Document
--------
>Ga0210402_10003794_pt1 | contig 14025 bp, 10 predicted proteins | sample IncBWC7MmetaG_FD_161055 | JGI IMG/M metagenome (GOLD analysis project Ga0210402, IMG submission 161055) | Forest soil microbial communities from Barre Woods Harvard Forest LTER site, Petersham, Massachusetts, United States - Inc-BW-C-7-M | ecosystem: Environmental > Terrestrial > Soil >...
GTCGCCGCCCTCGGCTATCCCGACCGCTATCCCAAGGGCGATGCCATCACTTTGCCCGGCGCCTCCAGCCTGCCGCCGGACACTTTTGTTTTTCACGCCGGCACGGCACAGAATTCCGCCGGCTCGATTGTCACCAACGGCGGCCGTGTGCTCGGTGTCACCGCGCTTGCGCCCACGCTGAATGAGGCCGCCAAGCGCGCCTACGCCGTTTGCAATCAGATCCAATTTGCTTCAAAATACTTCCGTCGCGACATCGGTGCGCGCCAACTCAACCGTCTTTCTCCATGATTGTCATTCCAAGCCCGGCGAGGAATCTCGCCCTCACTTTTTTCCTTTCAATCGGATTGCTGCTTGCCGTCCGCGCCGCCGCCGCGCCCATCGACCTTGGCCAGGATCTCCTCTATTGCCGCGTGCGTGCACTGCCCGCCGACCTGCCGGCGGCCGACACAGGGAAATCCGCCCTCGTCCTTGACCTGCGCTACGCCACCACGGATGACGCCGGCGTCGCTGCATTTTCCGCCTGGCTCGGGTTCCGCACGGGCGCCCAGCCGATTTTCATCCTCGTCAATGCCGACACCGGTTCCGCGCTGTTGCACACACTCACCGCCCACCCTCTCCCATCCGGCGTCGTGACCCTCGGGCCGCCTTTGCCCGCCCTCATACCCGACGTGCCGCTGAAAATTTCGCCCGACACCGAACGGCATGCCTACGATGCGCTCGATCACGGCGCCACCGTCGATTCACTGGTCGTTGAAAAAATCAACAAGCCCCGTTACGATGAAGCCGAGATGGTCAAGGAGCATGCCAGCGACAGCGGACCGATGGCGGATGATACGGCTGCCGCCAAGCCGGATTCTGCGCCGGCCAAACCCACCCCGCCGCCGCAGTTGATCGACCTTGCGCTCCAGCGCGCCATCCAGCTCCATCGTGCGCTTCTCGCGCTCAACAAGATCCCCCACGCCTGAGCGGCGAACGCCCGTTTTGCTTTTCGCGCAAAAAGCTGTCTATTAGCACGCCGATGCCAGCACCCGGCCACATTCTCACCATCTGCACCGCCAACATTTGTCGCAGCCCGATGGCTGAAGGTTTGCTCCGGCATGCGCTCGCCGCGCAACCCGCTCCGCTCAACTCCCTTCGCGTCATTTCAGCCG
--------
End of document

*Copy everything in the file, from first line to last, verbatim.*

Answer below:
>Ga0210402_10003794_pt1 | contig 14025 bp, 10 predicted proteins | sample IncBWC7MmetaG_FD_161055 | JGI IMG/M metagenome (GOLD analysis project Ga0210402, IMG submission 161055) | Forest soil microbial communities from Barre Woods Harvard Forest LTER site, Petersham, Massachusetts, United States - Inc-BW-C-7-M | ecosystem: Environmental > Terrestrial > Soil >...
GTCGCCGCCCTCGGCTATCCCGACCGCTATCCCAAGGGCGATGCCATCACTTTGCCCGGCGCCTCCAGCCTGCCGCCGGACACTTTTGTTTTTCACGCCGGCACGGCACAGAATTCCGCCGGCTCGATTGTCACCAACGGCGGCCGTGTGCTCGGTGTCACCGCGCTTGCGCCCACGCTGAATGAGGCCGCCAAGCGCGCCTACGCCGTTTGCAATCAGATCCAATTTGCTTCAAAATACTTCCGTCGCGACATCGGTGCGCGCCAACTCAACCGTCTTTCTCCATGATTGTCATTCCAAGCCCGGCGAGGAATCTCGCCCTCACTTTTTTCCTTTCAATCGGATTGCTGCTTGCCGTCCGCGCCGCCGCCGCGCCCATCGACCTTGGCCAGGATCTCCTCTATTGCCGCGTGCGTGCACTGCCCGCCGACCTGCCGGCGGCCGACACAGGGAAATCCGCCCTCGTCCTTGACCTGCGCTACGCCACCACGGATGACGCCGGCGTCGCTGCATTTTCCGCCTGGCTCGGGTTCCGCACGGGCGCCCAGCCGATTTTCATCCTCGTCAATGCCGACACCGGTTCCGCGCTGTTGCACACACTCACCGCCCACCCTCTCCCATCCGGCGTCGTGACCCTCGGGCCGCCTTTGCCCGCCCTCATACCCGACGTGCCGCTGAAAATTTCGCCCGACACCGAACGGCATGCCTACGATGCGCTCGATCACGGCGCCACCGTCGATTCACTGGTCGTTGAAAAAATCAACAAGCCCCGTTACGATGAAGCCGAGATGGTCAAGGAGCATGCCAGCGACAGCGGACCGATGGCGGATGATACGGCTGCCGCCAAGCCGGATTCTGCGCCGGCCAAACCCACCCCGCCGCCGCAGTTGATCGACCTTGCGCTCCAGCGCGCCATCCAGCTCCATCGTGCGCTTCTCGCGCTCAACAAGATCCCCCACGCCTGAGCGGCGAACGCCCGTTTTGCTTTTCGCGCAAAAAGCTGTCTATTAGCACGCCGATGCCAGCACCCGGCCACATTCTCACCATCTGCACCGCCAACATTTGTCGCAGCCCGATGGCTGAAGGTTTGCTCCGGCATGCGCTCGCCGCGCAACCCGCTCCGCTCAACTCCCTTCGCGTCATTTCAGCCG